Following is a preview of tomorrow’s headlines |

Following is a preview of tomorrow’s headlines

Theyre on the move again. While Community on the Move, a local political action group, has taken on such major community projects as the community center in the past, its latest undertaking is more modest, but essential. This time it wants to convince city voters to back extending Glenwood Springs one-quarter cent sales tax and raising it to one-half cent. All in the name of maintaining city streets.The group, in conjunction with the Glenwood Springs Chamber Resort Association, hosted an invitation-only breakfast Wednesday to pitch the sales tax proposal to community leaders and business people.Glenwood Springs city manager Jeff Hecksel played Name That Street, challenging people to name a series of pot-holed thoroughfares in Glenwood Springs.All of those, plus others equally in need of repair, would be funded if the ramped-up sales tax passes. The city needs almost $1 million to maintain its streets, Hecksel said. Currently, the one-quarter cent sales tax covers only a part of that cost, with $267,000 going to repay city debt, leaving $567,000 for street repair.The present sales tax expires Dec. 31.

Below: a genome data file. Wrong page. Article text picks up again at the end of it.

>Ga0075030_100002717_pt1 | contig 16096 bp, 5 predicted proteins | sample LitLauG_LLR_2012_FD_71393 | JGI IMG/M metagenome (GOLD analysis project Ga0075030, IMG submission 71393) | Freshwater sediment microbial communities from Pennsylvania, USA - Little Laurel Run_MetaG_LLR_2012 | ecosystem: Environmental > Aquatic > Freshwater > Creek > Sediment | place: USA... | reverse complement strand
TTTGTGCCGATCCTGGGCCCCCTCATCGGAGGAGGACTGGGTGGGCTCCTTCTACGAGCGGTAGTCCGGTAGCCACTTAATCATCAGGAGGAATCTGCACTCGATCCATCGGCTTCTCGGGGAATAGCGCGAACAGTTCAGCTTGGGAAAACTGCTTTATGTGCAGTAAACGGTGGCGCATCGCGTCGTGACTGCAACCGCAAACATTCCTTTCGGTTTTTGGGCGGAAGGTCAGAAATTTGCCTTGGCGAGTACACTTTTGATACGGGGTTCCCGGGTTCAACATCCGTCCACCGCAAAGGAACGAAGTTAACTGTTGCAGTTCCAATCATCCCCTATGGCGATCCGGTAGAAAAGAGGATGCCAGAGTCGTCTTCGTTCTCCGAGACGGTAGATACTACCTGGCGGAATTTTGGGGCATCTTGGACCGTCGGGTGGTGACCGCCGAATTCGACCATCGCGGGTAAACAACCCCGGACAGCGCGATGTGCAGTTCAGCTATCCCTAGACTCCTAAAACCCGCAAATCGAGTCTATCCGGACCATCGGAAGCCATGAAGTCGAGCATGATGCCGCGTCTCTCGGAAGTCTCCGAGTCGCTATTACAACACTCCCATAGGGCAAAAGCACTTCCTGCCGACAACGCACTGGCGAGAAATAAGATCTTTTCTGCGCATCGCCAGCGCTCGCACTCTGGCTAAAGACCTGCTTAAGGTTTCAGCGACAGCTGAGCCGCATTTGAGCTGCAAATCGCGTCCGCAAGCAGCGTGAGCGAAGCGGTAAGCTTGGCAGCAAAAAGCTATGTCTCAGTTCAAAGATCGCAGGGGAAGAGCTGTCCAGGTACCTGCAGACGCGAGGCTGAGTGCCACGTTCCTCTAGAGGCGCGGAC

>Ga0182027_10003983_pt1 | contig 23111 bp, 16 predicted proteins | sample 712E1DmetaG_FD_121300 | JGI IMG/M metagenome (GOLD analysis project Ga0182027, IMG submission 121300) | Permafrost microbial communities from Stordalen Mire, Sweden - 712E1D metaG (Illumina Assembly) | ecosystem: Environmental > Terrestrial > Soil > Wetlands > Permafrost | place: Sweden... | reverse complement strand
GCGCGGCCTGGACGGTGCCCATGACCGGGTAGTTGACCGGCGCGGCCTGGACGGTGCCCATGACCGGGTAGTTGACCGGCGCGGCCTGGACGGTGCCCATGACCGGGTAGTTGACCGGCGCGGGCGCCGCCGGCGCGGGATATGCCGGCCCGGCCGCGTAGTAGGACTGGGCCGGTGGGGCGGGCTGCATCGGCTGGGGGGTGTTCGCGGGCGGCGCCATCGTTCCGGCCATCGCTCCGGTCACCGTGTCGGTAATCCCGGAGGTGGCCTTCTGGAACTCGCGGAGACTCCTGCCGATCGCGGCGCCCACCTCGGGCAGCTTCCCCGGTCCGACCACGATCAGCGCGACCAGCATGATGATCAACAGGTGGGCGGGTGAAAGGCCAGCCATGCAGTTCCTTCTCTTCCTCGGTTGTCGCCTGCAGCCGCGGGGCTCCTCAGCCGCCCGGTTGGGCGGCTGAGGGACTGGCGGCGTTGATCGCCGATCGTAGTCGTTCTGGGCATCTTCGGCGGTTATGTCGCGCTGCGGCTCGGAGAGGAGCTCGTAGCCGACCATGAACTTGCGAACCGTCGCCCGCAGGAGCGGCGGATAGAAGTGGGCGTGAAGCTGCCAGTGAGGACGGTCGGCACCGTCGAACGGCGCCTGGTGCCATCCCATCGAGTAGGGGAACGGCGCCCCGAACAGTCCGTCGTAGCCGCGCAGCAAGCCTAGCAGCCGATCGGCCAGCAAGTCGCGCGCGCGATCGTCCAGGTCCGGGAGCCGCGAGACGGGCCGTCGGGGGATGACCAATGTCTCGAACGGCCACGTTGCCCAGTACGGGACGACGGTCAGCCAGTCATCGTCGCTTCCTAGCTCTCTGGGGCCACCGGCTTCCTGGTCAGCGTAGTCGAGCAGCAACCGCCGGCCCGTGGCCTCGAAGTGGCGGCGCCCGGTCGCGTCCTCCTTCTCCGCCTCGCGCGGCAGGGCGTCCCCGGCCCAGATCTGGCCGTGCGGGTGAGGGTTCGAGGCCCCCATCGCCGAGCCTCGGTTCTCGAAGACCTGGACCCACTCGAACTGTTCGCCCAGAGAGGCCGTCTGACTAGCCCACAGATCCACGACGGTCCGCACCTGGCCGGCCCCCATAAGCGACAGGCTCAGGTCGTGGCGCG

A Glenwood Springs Elementarys program is taking the Adopt-a-Highway concept indoors.In its second year, the Partners in Educations Adopt-a-Classroom Program allows businesses and individuals to sponsor 41 classes by donating money or purchasing at least $60 of school supplies.This program shows the kids that the community cares, said Rachael Windh, owner of the For You Shoppe in Glenwood Springs, who came up with the idea last year. I adopted a classroom and it was fun. The kids said, Wow, cool, the For You Shoppe lady brought us stuff.Windh, a former Re-2 school district behavior specialist, said the program came to her one night while she was watching TV.It had been over 10 years since I first noticed how much schools were lacking in supplies, and it just bothered me. It has always been an issue, Windh said. On a national average, teachers spend $200-$400 out of their own pockets for classroom supplies. I wanted the community to get more involved with our schools.

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